vectors, PSDs, icons and photos with new designs added on a daily basis.

Search for you required image using keywords in the search
bar, or browse by popular and latest vectors.


Everyone likes a good meme and Imgflip is the place to find,
design and share them for free. The site is filled with hundreds of memes that
can be used in their current guise or ‘re-memed’ with humorous text of your
own. Imgflip also lets you upload your own images to create original memes.


One of our favourite resources, fotor is a brilliant photo
editor that allows you to modify any image, for free. You won’t be able to find
images here, but you’ll be able to take any photo you’d found using one of the
other resources and edit it to create something original.

Fotor’s editing tools are brilliantly easy to use and the
majority are free, allowing you to add filters, effects and text to completely
transform any image. Your new design can then be shared or saved to your

Pablo by Buffer

If you’re looking for something fun and engaging to post on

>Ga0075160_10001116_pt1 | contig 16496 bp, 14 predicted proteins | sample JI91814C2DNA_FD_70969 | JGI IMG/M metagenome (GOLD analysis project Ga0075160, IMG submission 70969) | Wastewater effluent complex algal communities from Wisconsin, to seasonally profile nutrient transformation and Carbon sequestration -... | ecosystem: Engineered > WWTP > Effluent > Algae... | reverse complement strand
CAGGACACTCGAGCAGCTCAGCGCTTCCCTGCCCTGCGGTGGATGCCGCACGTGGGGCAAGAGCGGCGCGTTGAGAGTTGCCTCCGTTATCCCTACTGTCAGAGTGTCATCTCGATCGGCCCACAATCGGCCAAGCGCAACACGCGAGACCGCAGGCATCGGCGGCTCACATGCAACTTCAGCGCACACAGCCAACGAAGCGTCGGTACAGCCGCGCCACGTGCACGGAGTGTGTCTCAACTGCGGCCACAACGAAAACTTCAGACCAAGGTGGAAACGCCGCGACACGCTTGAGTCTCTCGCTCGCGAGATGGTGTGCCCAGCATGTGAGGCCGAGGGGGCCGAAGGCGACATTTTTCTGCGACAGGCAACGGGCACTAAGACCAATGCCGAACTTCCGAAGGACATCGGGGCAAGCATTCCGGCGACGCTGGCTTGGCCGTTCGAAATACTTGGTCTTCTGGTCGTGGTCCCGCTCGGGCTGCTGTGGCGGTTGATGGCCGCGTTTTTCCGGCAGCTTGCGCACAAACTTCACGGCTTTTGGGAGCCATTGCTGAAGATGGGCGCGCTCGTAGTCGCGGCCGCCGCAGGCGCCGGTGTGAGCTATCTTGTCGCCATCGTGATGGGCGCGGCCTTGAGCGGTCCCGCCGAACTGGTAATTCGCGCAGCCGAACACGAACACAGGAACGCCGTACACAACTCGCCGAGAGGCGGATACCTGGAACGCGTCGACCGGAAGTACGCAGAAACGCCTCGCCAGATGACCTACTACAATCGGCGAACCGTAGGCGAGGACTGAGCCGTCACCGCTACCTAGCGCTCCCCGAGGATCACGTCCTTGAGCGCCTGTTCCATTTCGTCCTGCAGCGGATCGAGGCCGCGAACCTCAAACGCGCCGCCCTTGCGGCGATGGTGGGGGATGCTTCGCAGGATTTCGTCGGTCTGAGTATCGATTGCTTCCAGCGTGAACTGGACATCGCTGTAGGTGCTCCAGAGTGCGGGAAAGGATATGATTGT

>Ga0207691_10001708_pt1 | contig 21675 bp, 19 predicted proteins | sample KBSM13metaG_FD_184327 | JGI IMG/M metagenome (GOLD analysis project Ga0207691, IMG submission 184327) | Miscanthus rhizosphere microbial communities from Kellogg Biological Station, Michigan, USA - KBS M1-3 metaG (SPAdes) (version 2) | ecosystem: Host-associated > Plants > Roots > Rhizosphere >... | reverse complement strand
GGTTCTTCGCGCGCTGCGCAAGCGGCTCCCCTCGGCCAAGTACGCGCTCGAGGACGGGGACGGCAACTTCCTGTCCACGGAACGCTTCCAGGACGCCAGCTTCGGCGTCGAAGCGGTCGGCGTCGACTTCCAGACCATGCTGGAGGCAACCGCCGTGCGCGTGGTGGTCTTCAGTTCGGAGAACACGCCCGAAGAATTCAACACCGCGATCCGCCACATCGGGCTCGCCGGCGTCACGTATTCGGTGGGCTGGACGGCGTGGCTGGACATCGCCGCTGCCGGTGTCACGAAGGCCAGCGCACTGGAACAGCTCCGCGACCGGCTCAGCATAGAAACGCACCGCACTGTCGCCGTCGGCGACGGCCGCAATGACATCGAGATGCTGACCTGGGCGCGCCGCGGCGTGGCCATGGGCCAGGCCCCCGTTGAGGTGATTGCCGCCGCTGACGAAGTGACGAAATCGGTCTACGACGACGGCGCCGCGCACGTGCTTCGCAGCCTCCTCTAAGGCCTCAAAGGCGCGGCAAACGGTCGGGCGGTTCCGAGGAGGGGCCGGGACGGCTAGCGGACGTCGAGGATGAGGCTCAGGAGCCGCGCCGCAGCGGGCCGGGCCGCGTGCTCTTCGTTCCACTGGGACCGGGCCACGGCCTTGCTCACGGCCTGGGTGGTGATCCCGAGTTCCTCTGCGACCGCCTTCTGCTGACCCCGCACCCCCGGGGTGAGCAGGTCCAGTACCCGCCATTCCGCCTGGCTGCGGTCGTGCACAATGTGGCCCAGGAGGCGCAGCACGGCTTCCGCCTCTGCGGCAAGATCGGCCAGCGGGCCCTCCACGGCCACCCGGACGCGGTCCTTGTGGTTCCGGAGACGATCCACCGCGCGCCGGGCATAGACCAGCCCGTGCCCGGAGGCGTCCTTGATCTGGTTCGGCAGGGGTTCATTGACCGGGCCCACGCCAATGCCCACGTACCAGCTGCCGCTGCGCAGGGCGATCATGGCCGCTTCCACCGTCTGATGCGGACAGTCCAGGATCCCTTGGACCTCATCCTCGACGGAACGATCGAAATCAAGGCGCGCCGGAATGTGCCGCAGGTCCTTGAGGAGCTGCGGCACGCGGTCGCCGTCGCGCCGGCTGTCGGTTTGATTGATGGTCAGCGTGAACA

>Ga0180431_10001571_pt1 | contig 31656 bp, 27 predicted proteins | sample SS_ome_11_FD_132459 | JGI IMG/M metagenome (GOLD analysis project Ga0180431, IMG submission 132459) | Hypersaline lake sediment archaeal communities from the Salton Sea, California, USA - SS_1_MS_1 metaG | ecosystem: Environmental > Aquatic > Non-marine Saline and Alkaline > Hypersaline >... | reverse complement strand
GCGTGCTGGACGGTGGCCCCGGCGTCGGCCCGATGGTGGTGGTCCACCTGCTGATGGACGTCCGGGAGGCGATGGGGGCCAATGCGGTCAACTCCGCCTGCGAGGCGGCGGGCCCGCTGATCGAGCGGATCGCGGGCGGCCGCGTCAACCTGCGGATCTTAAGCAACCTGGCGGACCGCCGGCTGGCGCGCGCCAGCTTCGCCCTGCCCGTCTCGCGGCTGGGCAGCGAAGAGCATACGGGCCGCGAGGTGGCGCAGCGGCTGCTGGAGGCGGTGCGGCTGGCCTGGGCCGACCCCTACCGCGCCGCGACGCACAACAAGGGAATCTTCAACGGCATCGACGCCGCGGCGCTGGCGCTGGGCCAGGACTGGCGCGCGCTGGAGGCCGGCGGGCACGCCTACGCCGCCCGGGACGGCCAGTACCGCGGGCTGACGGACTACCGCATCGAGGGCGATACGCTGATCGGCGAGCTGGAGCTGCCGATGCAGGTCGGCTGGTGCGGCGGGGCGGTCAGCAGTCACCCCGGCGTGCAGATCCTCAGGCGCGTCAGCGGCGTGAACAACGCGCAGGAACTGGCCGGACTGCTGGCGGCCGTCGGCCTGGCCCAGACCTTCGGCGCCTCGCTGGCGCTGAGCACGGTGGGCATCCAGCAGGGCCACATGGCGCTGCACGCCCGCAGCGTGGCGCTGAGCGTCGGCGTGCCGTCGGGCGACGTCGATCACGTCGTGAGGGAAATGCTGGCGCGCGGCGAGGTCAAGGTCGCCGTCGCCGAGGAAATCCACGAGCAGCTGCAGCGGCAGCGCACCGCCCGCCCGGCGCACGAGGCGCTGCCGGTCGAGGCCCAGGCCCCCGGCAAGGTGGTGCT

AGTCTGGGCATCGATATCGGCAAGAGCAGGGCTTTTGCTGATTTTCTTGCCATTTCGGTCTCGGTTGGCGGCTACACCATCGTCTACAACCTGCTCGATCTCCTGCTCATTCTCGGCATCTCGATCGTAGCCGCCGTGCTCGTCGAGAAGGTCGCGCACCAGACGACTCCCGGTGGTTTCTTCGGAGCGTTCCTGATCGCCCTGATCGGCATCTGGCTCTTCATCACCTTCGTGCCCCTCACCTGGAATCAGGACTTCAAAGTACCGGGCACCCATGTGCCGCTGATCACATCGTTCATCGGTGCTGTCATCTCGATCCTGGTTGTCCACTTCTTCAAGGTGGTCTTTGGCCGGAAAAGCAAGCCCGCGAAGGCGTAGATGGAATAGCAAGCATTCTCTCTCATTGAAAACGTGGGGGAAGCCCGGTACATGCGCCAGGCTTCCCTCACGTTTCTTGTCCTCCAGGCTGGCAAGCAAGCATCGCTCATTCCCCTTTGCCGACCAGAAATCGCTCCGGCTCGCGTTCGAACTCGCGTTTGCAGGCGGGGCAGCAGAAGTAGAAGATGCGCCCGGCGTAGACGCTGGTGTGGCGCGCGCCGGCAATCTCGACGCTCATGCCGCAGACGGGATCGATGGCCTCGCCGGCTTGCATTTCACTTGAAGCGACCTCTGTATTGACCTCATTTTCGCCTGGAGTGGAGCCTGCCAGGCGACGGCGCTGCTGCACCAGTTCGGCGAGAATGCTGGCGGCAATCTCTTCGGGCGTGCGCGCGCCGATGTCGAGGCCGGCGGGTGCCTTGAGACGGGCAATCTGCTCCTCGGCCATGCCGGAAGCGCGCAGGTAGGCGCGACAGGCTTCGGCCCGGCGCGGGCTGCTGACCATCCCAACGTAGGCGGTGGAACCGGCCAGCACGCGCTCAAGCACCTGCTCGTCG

social media, a good quote never goes amiss. They are visual, inspiring and
thought-provoking all at the same time – three qualities that promote sharing.
Pablo by Buffer lets you create a quote in minutes, which can then be
downloaded, shared on social media or added to your Buffer queue. There’s a
great selection of background images, selected filters and a choice of fonts.
You can even upload your own photos and add your brand logo.


Our current flavour of the month and a tool lauded by many a
content marketing influencer; Canva is a tool that makes design simple for
everyone. Like fotor, this is not a place to find images, but to make them, in
this case from scratch. Whether it’s social media covers, flyers, posters,
infographics, presentations or collages, Canva lets you create something
completely unique in minutes.

Graphics can be knocked up with ease in a drag-and-drop
fashion and new users can enjoy a cool tutorial to get you up and running.
Designs are saved automatically and can be shared or downloaded when complete.

Do you use any of these resources? Do you have favourite
tools or sites of your own that people should be using? Let us know in the